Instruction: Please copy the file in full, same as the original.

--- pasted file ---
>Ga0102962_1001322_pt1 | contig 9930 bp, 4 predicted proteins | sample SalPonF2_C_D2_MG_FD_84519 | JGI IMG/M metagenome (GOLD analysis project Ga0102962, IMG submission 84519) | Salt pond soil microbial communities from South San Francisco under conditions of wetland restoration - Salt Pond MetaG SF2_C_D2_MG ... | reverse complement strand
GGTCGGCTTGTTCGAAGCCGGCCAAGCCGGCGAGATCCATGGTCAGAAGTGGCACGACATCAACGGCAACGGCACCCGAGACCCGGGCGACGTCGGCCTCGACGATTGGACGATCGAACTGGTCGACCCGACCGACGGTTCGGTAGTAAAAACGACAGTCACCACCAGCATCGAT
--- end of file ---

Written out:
>Ga0102962_1001322_pt1 | contig 9930 bp, 4 predicted proteins | sample SalPonF2_C_D2_MG_FD_84519 | JGI IMG/M metagenome (GOLD analysis project Ga0102962, IMG submission 84519) | Salt pond soil microbial communities from South San Francisco under conditions of wetland restoration - Salt Pond MetaG SF2_C_D2_MG ... | reverse complement strand
GGTCGGCTTGTTCGAAGCCGGCCAAGCCGGCGAGATCCATGGTCAGAAGTGGCACGACATCAACGGCAACGGCACCCGAGACCCGGGCGACGTCGGCCTCGACGATTGGACGATCGAACTGGTCGACCCGACCGACGGTTCGGTAGTAAAAACGACAGTCACCACCAGCATCGAT